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2017 Word of the Year

lotion

[loh-shuh n] /ˈloʊ ʃən/
noun
1.
Pharmacology. a liquid, usually aqueous or sometimes alcoholic preparation containing insoluble material in the form of a suspension or emulsion, intended for external application without rubbing, in such skin conditions as itching, infection, allergy, pain, or the like.
2.
a liquid cosmetic, usually containing agents for soothing or softening the skin, especially that of the face or hands.
Origin of lotion
1350-1400
1350-1400; Middle English locion < Latin lōtiōn- (stem of lōtiō) a washing. See lotic, -ion
Dictionary.com Unabridged
Based on the Random House Dictionary, © Random House, Inc. 2017.
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Examples from the Web for lotion
Contemporary Examples
Historical Examples
  • He was carrying, insecurely, a jug of poppy-head and camomile, which had been prescribed as a lotion.

    The Manxman Hall Caine
  • I can only rebandage it again, and give you a lotion to pour over it, from time to time.

    No Surrender! G. A. Henty
  • I should hope so,” replied I; “what is it you require—a lotion, or an embrocation?

    Japhet in Search of a Father Frederick Marryat
  • Although we got a lotion to rub on our hands and faces it did not prevent them from biting.

    A Soldier's Life Edwin G. Rundle
  • When Kuratchka had the toothache, Nachman gave him a lotion.

    Jewish Children Sholem Naumovich Rabinovich
  • Volatile or fixed alcali as a lotion on the spine, or essential oils.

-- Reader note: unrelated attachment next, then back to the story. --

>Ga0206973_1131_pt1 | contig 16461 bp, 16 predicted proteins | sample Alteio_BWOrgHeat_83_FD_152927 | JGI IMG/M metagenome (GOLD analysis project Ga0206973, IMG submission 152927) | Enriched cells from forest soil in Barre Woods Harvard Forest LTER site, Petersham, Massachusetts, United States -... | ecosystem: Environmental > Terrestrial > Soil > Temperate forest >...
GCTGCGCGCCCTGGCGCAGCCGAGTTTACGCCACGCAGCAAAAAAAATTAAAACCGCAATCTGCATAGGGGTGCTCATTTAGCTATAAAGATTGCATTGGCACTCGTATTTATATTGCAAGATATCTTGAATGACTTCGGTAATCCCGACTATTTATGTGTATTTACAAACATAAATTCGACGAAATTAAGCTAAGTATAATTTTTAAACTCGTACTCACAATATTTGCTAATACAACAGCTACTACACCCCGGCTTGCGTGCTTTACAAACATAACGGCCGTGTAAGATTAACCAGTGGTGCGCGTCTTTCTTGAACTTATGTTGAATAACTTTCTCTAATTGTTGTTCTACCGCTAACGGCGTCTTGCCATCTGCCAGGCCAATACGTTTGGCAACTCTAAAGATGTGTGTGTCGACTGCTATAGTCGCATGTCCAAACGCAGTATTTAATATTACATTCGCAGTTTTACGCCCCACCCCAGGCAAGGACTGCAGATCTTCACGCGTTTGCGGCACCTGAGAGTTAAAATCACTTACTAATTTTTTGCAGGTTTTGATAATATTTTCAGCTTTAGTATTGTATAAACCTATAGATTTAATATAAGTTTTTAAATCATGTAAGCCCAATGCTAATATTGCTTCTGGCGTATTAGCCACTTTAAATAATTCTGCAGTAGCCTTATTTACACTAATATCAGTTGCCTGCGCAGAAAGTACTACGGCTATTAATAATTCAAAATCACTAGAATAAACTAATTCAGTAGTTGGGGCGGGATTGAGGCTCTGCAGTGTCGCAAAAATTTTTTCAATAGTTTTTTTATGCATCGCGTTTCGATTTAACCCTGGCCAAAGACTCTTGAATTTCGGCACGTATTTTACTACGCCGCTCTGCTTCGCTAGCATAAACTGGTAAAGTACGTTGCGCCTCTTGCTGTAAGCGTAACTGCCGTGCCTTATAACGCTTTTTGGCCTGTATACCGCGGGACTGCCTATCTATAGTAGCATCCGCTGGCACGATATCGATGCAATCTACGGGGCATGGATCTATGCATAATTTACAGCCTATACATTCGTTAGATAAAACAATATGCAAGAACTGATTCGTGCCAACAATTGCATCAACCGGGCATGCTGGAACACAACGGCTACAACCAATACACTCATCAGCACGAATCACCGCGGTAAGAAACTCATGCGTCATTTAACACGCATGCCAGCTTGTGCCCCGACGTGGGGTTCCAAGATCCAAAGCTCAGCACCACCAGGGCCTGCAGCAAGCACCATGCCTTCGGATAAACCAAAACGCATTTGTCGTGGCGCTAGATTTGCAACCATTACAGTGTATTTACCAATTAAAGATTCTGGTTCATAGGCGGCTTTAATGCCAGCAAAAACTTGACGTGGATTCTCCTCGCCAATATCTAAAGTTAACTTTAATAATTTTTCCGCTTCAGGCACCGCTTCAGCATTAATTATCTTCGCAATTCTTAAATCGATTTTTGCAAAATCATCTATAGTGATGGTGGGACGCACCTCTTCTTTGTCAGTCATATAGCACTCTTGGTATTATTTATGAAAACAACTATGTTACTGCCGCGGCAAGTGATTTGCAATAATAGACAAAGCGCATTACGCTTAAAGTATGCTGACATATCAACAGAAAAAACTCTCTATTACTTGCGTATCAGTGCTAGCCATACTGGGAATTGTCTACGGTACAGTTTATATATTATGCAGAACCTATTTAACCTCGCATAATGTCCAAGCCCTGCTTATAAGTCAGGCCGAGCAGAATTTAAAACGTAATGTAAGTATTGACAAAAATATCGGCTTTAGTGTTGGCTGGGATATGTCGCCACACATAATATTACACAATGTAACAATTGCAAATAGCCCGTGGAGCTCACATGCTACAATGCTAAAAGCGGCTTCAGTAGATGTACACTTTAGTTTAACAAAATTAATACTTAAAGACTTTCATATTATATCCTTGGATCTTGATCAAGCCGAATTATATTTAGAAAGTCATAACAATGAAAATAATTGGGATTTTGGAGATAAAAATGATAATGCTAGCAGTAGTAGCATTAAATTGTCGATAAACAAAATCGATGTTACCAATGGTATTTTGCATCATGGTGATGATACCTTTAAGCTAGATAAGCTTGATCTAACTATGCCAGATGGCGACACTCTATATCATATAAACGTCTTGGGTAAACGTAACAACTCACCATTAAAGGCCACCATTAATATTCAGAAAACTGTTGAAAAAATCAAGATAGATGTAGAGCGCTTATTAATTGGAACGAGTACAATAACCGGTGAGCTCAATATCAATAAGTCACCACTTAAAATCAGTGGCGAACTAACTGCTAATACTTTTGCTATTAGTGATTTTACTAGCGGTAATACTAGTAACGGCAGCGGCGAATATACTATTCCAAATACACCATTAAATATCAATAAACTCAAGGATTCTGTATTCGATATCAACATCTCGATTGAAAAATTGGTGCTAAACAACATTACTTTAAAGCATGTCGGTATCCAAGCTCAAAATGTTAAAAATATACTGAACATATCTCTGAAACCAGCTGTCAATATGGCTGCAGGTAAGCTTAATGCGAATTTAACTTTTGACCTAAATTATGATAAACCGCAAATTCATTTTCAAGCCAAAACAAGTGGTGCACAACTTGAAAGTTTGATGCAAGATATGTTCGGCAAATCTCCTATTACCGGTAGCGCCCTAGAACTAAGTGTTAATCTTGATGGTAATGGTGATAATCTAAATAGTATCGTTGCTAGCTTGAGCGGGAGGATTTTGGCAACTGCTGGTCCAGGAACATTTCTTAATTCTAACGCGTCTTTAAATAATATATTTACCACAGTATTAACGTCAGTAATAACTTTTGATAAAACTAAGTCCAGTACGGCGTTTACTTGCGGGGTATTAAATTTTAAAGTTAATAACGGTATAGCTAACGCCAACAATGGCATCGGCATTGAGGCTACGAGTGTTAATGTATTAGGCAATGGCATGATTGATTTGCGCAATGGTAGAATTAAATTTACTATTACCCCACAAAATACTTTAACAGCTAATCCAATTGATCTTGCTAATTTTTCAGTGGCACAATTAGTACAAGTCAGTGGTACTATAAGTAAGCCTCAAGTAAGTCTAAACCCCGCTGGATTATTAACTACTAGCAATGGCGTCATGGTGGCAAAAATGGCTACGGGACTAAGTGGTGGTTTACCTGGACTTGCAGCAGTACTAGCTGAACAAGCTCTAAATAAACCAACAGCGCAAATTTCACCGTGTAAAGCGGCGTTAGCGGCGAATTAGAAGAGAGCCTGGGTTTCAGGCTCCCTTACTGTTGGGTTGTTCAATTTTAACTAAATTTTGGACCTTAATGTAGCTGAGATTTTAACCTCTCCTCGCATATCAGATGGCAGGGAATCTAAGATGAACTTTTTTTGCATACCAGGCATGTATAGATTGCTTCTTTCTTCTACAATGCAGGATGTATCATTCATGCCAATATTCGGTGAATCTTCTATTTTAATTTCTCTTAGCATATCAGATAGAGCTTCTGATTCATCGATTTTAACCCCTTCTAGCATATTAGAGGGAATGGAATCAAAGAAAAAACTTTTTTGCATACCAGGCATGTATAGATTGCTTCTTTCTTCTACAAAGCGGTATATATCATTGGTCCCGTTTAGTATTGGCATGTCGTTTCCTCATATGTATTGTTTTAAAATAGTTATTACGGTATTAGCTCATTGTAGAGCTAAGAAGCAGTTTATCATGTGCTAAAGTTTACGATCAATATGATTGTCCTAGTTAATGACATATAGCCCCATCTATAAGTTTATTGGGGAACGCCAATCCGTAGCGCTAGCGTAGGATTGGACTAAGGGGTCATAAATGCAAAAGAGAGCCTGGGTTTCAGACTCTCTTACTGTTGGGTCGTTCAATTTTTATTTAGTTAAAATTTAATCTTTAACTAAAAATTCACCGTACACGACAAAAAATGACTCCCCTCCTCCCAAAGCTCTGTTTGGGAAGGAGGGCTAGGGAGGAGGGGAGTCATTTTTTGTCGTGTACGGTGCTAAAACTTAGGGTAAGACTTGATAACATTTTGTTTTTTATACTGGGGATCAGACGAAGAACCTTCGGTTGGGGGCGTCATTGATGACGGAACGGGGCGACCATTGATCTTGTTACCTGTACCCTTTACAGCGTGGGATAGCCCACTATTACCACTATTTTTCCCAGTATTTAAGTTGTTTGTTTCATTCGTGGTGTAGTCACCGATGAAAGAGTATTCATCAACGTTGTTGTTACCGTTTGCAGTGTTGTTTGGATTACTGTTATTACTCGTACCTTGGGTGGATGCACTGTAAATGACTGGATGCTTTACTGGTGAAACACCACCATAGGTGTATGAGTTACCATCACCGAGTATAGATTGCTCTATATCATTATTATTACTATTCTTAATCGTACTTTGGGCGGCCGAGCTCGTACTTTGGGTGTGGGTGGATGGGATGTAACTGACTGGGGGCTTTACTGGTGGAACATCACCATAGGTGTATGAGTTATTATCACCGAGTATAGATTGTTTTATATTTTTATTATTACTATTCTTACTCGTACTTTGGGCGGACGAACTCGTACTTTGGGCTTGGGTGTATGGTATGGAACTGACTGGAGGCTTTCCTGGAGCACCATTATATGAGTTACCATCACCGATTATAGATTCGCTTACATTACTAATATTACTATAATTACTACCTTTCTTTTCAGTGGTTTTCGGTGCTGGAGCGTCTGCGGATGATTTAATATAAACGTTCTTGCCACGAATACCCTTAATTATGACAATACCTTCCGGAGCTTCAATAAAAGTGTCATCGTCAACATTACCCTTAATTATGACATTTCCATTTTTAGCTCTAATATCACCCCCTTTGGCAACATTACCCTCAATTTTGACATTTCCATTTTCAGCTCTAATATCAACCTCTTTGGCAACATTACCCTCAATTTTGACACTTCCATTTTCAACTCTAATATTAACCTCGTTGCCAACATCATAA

Zoonomia, Vol. II

    Erasmus Darwin
  • It was swelled and painful; he ordered it to be sponged with hot water, and then some lotion was put on.

    Black Beauty Anna Sewell
  • In India Dr. Kirkpatrick has used it as a lotion in impetigo.

  • We will just have a few inches cut off, and get a lotion to rub in to help the growth.

    More about Pixie Mrs. George de Horne Vaizey
British Dictionary definitions for lotion

lotion

/ˈləʊʃən/
noun
1.
a liquid preparation having a soothing, cleansing, or antiseptic action, applied to the skin, eyes, etc
Word Origin
C14: via Old French from Latin lōtiō a washing, from lōtus past participle of lavāre to wash
Collins English Dictionary - Complete & Unabridged 2012 Digital Edition
© William Collins Sons & Co. Ltd. 1979, 1986 © HarperCollins
Publishers 1998, 2000, 2003, 2005, 2006, 2007, 2009, 2012
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Word Origin and History for lotion
n.

c.1400, loscion, from Old French lotion (14c.), from Latin lotionem (nominative lotio) "a washing," from lotus, popular form of lautus, past participle of lavere "to wash" (see lave). As a verb, from 1817. Related: Lotioned; lotioning.

Online Etymology Dictionary, © 2010 Douglas Harper
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lotion in Medicine

lotion lo·tion (lō'shən)
n.

  1. A medicated preparation consisting of a liquid suspension or dispersion intended for external application.

  2. Any of various externally applied cosmetic liquids.

The American Heritage® Stedman's Medical Dictionary
Copyright © 2002, 2001, 1995 by Houghton Mifflin Company. Published by Houghton Mifflin Company.
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Word Value for lotion

6
8
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